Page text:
The result: rising health-care expenditures in the 1970s and new discussions about cost control that had champions on both sides of the political aisle.
The AMA, however, fought relentlessly against these efforts.
The Health Maintenance Organization (HMO) Act of 1973, sponsored by Sen. Edward M. Kennedy (D-Mass.) and signed into law by Richard Nixon, held enormous promise to reshape the medical payment structure. HMOs were organizations that provided comprehensive health services for a fixed fee — conceptually similar to the group practices of the earlier decades. Rather than paying for medical care by volume, a set annual price was designed to encourage efficiency and cost savings — at the expense of patient care and physician autonomy, critics countered. But the AMA lobbied tirelessly and relentlessly to limit its scope, producing a narrow bill, which helped guarantee the failure of HMOs, and their enduring unpopularity.
As the problem of skyrocketing medical costs persisted in the late 1970s and onward, more successful measures to rein in costs were implemented. These changes focused both on how hospitals were compensated for the care they provided and how physicians could bill for their services.
Today, hospitals are most often paid based on how much the care of a certain disease in a certain patient should ideally cost. Physicians’ labor is compensated by a complex system that takes into account time, effort and complexity and attempts to assign a discrete value to each component. This system overcompensates surgical and other procedural interventions in comparison with nonsurgical intellectual labor, even that demanded by the care of critically ill patients in hospitals. This structure enshrines more than a century of financial incentives to reward procedural volume and incentivize interventions.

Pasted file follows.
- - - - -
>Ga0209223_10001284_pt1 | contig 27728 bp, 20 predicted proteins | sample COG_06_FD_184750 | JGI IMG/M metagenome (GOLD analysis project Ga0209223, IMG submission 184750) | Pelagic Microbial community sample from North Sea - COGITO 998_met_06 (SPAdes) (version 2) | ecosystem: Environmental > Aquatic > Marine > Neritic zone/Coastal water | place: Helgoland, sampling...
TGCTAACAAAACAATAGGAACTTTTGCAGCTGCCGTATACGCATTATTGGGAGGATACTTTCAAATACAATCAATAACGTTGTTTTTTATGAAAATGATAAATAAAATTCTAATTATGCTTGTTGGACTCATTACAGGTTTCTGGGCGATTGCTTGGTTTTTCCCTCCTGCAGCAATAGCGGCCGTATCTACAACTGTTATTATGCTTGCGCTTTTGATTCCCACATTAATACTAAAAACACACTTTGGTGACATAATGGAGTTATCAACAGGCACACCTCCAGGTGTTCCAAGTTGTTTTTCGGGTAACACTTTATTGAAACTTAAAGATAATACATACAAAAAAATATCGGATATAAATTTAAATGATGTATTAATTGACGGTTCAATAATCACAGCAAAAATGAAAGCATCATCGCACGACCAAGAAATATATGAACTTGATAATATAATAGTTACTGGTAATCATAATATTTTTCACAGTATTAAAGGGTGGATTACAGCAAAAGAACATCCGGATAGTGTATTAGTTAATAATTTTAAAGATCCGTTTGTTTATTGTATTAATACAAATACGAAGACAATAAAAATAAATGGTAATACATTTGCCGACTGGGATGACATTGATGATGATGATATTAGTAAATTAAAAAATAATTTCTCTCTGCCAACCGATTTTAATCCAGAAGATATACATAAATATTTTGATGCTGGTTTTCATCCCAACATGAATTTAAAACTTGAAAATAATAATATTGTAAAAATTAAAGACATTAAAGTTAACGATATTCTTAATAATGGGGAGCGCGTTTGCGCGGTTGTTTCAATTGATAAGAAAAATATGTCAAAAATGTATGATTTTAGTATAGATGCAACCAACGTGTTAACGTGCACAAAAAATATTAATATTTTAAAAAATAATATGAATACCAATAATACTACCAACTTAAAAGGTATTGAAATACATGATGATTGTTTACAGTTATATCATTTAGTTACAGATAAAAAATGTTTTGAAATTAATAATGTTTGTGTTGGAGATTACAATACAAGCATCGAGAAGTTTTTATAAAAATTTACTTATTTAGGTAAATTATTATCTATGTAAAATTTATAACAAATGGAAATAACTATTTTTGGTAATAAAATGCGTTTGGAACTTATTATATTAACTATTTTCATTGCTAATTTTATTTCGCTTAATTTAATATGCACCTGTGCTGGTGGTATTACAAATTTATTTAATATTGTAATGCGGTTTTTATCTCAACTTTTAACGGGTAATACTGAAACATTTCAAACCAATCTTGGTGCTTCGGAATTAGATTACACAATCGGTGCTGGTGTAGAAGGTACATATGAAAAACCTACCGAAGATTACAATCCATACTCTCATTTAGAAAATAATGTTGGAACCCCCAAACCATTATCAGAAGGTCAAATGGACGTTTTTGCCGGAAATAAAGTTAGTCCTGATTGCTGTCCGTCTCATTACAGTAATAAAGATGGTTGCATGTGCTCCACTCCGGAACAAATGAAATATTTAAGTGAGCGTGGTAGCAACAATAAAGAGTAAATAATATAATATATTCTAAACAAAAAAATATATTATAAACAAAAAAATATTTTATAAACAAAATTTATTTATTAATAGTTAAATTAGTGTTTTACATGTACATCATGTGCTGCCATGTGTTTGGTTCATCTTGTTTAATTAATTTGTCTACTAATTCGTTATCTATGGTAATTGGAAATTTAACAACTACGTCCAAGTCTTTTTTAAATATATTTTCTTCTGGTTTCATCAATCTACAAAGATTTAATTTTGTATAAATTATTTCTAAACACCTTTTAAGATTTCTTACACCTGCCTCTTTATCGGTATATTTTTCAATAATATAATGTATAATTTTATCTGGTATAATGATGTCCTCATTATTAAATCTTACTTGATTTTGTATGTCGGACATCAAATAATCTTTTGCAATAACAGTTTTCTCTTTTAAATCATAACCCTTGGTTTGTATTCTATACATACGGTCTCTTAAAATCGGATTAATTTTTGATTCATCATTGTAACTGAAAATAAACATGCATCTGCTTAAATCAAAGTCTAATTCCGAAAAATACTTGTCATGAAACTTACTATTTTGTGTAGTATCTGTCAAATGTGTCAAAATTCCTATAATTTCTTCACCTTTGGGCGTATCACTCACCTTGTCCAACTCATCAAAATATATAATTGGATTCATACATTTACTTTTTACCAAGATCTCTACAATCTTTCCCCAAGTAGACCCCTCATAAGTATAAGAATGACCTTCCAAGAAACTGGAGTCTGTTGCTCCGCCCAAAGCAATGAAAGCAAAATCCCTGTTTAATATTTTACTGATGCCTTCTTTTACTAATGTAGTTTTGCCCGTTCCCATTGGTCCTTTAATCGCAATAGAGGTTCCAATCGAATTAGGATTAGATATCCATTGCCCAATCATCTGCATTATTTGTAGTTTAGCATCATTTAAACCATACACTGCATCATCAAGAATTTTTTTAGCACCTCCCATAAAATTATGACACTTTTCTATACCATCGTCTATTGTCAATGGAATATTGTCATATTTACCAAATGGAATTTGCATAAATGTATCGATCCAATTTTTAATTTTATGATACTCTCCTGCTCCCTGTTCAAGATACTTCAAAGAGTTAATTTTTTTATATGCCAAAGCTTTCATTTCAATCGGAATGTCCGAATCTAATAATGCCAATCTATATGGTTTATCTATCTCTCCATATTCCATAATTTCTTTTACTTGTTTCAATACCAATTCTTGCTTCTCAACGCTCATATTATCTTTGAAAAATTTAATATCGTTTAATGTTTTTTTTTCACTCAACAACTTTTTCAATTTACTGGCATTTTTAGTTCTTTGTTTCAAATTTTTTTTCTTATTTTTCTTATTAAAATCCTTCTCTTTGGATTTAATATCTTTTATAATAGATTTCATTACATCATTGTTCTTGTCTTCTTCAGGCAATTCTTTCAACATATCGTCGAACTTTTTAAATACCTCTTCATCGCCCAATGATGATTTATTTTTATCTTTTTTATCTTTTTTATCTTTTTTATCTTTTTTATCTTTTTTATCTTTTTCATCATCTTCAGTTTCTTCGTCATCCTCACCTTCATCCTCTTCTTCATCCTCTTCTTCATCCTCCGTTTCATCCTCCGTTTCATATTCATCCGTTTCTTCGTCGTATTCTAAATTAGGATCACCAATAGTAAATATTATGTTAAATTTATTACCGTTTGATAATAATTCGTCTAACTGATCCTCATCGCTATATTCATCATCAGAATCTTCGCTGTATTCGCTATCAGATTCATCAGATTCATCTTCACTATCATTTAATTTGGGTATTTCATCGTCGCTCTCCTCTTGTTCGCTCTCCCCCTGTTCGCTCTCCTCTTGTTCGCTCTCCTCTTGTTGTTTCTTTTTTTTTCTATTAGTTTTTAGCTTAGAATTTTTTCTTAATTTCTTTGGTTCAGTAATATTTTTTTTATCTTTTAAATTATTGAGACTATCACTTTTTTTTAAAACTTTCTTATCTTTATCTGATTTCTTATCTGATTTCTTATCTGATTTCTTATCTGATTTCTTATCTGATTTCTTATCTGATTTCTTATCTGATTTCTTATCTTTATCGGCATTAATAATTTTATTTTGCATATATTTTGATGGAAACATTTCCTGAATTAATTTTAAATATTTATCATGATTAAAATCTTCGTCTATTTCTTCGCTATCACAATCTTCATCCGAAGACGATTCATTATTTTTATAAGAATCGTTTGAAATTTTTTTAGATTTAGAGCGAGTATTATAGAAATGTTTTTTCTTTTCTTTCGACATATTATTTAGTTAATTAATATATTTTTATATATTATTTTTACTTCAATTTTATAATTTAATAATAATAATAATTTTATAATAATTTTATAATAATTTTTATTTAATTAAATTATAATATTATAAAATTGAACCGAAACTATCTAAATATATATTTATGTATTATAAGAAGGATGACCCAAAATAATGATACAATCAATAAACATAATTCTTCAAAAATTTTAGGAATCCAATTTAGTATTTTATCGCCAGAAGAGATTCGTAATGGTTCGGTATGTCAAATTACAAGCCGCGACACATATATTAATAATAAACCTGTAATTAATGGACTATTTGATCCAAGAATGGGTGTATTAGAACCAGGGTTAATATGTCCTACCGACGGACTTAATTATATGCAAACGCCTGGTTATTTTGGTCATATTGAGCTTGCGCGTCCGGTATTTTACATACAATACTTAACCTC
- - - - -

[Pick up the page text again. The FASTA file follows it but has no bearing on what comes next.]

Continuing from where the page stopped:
At its core, the American health-care system still relies on volume for financial solvency — providing a strong incentive for physicians and hospitals to maximize the number of procedures performed. Many physicians have no alternative streams of income, and their clinical work may not translate easily to the inpatient setting. Even as hard-hit areas such as New York are struggling to find physicians to care for covid-19 patients, this is not a task that, say, an ophthalmologist would feel comfortable or proficient doing.
Hospitals are also dependent on procedure revenue. They rely on large volumes of surgery to balance budgets: Highly specialized surgeries are compensated much more generously than the routine care of patients admitted for illness, even those admitted in ICUs. The result is that even hospitals dealing with an overflow of critically ill patients today are losing money.
Across the nation, hospitals are announcing profound monetary losses and suggesting budget cuts, salary reductions and even furloughing physicians and other staff members. Even physicians on the front lines of the pandemic, including myself, are experiencing pay cuts, to make up for lost revenue brought in primarily by our surgical colleagues.
Newer models, championed by the Affordable Care Act, were designed to serve as a template for changing this system by shifting focus away from volume and placing it instead on value. Rather than doing more to patients, these measures aimed to incentivize doctors and health-care systems to do the right thing for patients — even when less is more; sometimes, the less expensive intervention or technology is, in fact, better.
But the pandemic has also revealed that a health-care system that prioritizes volume — specifically of procedures — is structurally incapable of sustainably responding and adapting to such an unprecedented challenge. As the dust settles and practices reopen and procedures are rescheduled, it is important to consider the often invisible structures of our health-care system, and how we might restructure them to create a more adaptive system less based on volume and the political battles of the 20th century.